Category Archives: Taxes

What to Look Out for in Lame Duck!

What to Look Out for in Lame Duck!

NETWORK Government Relations Team
November 5, 2018

The Midterm Elections are upon us — and NETWORK is busy looking ahead to the work that must be done for the rest of the year.

Members of Congress will arrive back to Washington, D.C. on Tuesday, November 13 to finish out the final legislative efforts for the 115th Congress. There are some time-sensitive issues Congress must address, as well as others that may be considered if there is time and political will. All the items on the agenda will be affected by two factors: the outcome of Tuesday’s election as well as subsequent leadership elections, especially in the House of Representatives.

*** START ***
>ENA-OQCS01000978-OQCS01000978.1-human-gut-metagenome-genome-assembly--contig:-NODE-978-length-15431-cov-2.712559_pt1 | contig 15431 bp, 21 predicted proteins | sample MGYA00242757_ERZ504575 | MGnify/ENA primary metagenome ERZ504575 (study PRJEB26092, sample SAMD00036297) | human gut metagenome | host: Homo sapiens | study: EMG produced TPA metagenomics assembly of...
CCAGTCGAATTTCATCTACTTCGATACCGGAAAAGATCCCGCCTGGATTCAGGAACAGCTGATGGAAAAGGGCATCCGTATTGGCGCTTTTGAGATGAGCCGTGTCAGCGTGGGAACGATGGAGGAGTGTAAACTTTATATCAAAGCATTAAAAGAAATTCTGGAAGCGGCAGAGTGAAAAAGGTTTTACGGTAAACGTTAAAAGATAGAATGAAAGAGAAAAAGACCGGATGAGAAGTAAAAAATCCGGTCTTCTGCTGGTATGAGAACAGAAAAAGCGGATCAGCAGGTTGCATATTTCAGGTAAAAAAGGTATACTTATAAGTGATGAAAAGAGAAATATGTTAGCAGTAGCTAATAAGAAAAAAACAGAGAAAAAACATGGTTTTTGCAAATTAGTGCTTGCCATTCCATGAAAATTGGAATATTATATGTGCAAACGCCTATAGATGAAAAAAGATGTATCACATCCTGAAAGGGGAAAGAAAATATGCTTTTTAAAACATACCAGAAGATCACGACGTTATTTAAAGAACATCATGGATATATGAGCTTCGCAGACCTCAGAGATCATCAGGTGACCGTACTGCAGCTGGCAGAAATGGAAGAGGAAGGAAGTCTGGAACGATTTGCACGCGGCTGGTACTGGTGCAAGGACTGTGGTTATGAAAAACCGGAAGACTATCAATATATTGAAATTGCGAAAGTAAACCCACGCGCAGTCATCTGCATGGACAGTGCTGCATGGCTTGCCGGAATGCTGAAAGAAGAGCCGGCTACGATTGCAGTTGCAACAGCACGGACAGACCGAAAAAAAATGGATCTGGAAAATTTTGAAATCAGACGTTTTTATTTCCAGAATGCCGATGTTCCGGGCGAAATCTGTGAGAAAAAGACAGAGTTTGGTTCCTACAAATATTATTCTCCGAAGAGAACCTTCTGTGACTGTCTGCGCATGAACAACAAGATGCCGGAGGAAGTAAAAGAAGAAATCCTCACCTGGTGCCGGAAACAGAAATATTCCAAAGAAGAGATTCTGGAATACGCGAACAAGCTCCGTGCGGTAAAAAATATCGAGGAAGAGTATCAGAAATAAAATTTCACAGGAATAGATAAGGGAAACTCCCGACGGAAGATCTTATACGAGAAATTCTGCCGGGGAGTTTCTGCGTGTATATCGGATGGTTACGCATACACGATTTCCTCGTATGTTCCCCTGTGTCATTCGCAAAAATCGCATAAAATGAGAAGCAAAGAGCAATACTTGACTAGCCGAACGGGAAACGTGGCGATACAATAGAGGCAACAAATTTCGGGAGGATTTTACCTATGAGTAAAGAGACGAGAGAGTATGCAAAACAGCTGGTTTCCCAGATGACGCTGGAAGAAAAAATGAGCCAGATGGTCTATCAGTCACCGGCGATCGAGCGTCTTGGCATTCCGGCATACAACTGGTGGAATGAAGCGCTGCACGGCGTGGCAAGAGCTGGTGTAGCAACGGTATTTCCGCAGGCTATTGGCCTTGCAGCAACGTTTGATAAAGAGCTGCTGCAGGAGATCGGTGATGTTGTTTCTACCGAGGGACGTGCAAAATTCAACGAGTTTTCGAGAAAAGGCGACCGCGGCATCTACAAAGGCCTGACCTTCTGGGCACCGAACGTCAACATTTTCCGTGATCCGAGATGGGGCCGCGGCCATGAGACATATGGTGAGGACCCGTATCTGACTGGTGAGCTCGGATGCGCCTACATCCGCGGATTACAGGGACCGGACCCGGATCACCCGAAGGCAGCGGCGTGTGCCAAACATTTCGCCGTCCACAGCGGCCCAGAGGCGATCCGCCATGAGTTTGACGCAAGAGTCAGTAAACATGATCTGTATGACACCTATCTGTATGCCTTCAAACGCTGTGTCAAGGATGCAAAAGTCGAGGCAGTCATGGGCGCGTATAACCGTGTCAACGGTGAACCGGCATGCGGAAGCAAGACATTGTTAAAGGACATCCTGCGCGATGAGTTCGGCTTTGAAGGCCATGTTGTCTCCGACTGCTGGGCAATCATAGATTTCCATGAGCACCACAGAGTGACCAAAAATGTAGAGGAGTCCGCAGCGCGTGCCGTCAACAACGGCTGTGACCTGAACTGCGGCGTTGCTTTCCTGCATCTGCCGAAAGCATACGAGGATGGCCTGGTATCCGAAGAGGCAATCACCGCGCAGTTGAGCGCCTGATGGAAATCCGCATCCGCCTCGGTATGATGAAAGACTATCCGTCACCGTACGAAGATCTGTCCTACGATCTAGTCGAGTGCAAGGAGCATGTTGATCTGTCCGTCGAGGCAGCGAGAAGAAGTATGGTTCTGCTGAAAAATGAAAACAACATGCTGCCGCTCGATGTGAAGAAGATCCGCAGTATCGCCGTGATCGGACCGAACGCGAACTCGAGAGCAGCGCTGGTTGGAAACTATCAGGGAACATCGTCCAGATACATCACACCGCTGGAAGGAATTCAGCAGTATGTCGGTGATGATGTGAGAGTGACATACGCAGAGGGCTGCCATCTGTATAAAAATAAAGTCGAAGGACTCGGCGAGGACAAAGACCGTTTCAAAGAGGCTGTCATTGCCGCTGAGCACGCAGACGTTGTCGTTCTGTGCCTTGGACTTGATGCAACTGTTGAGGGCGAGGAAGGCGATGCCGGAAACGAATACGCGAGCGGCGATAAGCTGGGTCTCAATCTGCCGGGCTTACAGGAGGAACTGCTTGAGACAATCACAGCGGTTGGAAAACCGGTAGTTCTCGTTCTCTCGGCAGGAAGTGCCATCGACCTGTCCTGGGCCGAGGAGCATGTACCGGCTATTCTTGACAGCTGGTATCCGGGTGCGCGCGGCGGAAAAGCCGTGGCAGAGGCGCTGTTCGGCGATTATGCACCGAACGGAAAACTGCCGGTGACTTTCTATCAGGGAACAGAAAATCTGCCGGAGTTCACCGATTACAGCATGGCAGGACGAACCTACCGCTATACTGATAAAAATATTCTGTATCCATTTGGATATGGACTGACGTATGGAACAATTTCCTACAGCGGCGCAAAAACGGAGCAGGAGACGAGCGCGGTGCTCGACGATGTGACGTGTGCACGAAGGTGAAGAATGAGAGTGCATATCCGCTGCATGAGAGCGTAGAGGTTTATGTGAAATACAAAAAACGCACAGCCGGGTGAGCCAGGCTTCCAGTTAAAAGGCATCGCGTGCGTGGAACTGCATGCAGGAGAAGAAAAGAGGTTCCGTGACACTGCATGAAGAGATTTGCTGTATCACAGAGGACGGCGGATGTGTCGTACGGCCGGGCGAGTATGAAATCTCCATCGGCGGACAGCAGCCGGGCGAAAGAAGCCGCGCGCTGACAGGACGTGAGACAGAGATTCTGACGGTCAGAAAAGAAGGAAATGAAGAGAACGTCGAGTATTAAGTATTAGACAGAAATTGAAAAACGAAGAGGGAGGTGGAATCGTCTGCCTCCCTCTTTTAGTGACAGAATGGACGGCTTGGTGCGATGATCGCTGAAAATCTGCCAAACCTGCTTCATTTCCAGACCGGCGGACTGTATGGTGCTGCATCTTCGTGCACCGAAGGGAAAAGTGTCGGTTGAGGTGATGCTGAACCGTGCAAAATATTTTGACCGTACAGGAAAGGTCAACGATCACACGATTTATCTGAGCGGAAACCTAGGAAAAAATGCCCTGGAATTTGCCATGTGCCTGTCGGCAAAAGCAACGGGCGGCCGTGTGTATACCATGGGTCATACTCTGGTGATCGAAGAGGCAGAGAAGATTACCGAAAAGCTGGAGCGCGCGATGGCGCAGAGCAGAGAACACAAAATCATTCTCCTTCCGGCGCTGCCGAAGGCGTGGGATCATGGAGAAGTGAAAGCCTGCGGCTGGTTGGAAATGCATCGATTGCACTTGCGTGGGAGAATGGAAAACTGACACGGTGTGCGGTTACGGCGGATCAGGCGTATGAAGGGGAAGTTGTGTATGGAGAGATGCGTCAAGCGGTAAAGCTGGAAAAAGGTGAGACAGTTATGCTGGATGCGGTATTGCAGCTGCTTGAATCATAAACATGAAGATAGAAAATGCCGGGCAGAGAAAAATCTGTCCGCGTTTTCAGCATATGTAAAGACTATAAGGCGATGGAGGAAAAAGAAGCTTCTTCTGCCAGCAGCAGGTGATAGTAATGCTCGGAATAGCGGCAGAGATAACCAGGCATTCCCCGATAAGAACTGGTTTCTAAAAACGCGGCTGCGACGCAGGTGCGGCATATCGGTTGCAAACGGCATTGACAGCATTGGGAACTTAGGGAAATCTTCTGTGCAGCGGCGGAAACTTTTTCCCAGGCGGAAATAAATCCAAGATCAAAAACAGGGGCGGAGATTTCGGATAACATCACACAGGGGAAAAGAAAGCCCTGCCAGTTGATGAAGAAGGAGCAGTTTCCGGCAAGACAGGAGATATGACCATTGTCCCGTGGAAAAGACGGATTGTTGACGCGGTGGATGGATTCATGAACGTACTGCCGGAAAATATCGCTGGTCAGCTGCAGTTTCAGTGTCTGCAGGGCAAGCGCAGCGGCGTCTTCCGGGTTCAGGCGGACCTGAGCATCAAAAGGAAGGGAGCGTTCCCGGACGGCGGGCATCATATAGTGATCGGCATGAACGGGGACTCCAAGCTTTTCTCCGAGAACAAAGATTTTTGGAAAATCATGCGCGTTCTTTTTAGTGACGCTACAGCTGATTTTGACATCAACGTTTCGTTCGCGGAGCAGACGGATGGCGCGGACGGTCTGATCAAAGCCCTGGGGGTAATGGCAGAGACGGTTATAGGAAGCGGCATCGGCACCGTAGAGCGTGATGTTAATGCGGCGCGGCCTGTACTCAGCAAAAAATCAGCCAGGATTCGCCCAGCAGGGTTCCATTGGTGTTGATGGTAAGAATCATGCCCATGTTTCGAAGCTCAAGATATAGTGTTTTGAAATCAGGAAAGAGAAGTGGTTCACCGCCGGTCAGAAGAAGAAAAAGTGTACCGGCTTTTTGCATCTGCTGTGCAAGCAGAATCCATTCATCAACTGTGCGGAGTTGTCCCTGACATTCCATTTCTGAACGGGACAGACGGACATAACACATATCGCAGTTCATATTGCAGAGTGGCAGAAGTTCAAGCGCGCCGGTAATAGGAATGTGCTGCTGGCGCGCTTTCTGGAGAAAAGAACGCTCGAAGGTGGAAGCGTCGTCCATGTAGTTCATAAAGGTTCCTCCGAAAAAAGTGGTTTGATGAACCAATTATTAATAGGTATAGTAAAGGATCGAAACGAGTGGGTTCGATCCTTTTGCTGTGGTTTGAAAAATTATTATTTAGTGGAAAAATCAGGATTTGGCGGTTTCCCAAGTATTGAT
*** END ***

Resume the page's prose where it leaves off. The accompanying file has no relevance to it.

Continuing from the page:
With these uncertainties in mind, here is NETWORK’s analysis for upcoming issues in the final days of the 115th Congress.

Must Do: Fund the Government for 2019

Appropriations: Congress outperformed all expectations by passing 7 of the 12 appropriations bills for FY2019 before the start of the fiscal year, which began on October 1.  While kudos are in order, NETWORK is urging them to pick-up where they left off as soon as they return and it’s imperative that they finish the job before the end of the year.  Lawmakers have until December 7th to reach agreement on the 5 remaining spending bills which fund programs at more than 10 federal agencies, or risk a government shutdown.  Several of our Mend the Gap issues are among the log-jam.  These include: programs that fund the 2020 census, affordable housing and keep immigrant families together.

Border Wall